10 Flowers that Insects Hate!

by Ken Lain, the mountain gardener

Mountain monsoon season is the start of perennial blooms in the high country.  Not only do most perennial flowers take off with new buds and blooms, but they are magnets to unrelenting voracious insects.

Bugs wreak havoc on flowers leaving frustrated gardeners to ponder whether to fight back with chemical pesticides, organic poultices, or angry machete chops. However, even if you’ve lost the battle with bugs this season, you can win the war by planting flowers that insects find unpalatable. These flowers naturally repel insects due to soapy sap, succulent leaves, hairy foliage, and other natural defenses, meaning you have more time to devote to weeding, bouquet gathering, or just relaxing in the garden.

Lavender – If you have an area of full sun and well-drained soil, you have the opportunity to grow lavender, one of the most beloved perfume-yielding plants. The foliage and the flowers are filled with lavender fragrance ripe for potpourri, bouquets, and for use in the kitchen.

lavender in the landscape

Catmint – Whether or not you like cats, if pests are a problem, you should include the catmint blue in bloomfamed Nepeta ‘Walker’s Low’ in your perennial garden. Not only does this blue-blooming hummingbird magnet deflect insects, but rabbits and deer will pass it by as well. Try a pretty carpet of several plants as a companion planting in a rose garden.

Bloody Cranesbill – Not to be confused with annual geraniums, this wilder cousin of traditional geraniums is a good pest-repelling option. Plant in average soil in partial shade, and enjoy the summer-long flowers and fragrant foliage of this perennial bloomer.

Daylily- With so many perennial colors to choose from, local gardeners collect dayliliesDaylily - Stella de oro like they acquire roses.  No matter the color, or fragrance, bugs have a disdain for the taste.  Every garden deserves at least one daylily, because it is suited to xeriscapes, is both bug and animal proof, and grows even better than ornamental grasses in local gardens.

Russian Sage – This is an indispensable plant for the hot sunny border because it attracts beneficial bees but offers nothing to browsing bug pests. Even javelina find this bloomer distasteful.  This is due in part to a combination of a bracing herbal aroma, and tough, fuzzy foliage. Gardeners will appreciate the waving blue wands of foliage from early summer until fall on plants that need no deadheading and, once established, require no additional irrigation. To keep Russian sage in check pull up young runners in the spring.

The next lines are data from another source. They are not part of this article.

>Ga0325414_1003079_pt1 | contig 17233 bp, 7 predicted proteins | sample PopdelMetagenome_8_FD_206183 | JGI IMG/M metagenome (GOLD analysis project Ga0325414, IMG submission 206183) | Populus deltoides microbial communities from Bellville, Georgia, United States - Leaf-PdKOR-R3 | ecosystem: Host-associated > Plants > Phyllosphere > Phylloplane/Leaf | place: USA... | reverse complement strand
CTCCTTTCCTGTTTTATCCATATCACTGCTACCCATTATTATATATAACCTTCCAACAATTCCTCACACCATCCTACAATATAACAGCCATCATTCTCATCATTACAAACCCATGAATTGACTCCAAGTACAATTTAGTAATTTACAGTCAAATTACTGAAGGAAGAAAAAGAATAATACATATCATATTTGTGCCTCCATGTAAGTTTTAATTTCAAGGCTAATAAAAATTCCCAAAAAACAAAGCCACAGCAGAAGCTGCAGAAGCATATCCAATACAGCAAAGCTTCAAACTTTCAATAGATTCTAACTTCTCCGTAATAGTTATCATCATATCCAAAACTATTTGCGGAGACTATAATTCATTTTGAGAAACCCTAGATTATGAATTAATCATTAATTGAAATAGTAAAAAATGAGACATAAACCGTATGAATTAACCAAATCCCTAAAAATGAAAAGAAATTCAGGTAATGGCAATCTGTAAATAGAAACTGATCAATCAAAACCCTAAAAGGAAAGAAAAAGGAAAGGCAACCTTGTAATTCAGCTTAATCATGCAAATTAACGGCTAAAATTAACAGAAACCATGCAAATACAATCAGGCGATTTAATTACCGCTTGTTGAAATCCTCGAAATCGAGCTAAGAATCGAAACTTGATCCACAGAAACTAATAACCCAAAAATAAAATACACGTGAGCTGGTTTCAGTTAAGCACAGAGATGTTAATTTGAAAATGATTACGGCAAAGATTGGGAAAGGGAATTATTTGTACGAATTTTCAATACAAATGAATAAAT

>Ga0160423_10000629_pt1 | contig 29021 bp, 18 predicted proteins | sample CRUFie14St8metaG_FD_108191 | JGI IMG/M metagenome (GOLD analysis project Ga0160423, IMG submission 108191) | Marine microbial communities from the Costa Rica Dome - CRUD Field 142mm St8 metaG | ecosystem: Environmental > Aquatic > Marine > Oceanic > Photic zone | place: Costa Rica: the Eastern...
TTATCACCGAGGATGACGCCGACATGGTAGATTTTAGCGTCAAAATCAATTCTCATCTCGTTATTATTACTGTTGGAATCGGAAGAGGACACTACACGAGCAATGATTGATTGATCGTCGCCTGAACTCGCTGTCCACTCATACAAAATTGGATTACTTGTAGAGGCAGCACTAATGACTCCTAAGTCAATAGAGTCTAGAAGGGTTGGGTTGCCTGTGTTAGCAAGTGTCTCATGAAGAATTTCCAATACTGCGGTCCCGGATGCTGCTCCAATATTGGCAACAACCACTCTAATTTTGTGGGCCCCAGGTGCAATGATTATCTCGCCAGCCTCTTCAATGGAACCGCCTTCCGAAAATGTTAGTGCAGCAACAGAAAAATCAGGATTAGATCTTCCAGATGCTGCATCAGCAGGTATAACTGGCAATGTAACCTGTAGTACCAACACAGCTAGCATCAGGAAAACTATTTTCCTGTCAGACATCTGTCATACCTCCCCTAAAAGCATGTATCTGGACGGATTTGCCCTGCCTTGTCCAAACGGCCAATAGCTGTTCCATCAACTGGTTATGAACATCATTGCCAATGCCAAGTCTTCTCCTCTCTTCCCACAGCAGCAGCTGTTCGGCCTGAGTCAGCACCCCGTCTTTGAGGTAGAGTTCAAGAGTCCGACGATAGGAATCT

Butter Daisy – It’s a wonder that the cheerful annual Melampodium divaricatum hasn’t earned a rightful place alongside marigolds and zinnias as a local favorite.  This flower is easy to start from seed, and plants stay smothered in one-inch yellow blossoms all season. No need to save seed for the next summer’s blooms, as these plants self-seed easily. All the bright green plants ask is a location in full sun and regular watering.

Dianthus – It seems that insects abhor the spicy clove scent of cottage pinks as much as Carnationwe love it. Dianthus was born to thrive in rock gardens, as sharp drainage is an essential habitat for the success of this spring-flowering plant.

African Lily- Also known as lily of the Nile, its thick, strappy foliage shrugs off insects with ease. A true zone 8 perennial, this blue-flowering plant performs best in the warmer parts of the garden.

Meadow Sage – The earthy sage fragrance of this spring bloomer seems to please everybody’s sense of smell.  Dark blue flowers cover its foot-tall stalks. A local wildflower, it is so easy to grow that it naturally spreads to form a meadow look without any care.  Cut back the spent flowers and you can cause them to re-bloom in summer.  One of my favorites.

Rosemary – Although gardeners find this evergreen herb delightful, it has the oppositeRosemary in pot with pansies effect on destructive bugs. Rosemary comes in two forms, a ground cover type and the hip-high upright variety.  Both are used in the kitchen, both repel insects from the garden, and both are equally animal proof.  A dependable perennial that should be in every garden.


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Until next week, I’ll see you here at Watters Garden Center.

Ken Lain can be found throughout the week at Watters Garden Center, 1815 W. Iron Springs Rd in Prescott, or contacted through his web site at WattersGardenCenter.com or FB.com/WattersGardenCenter .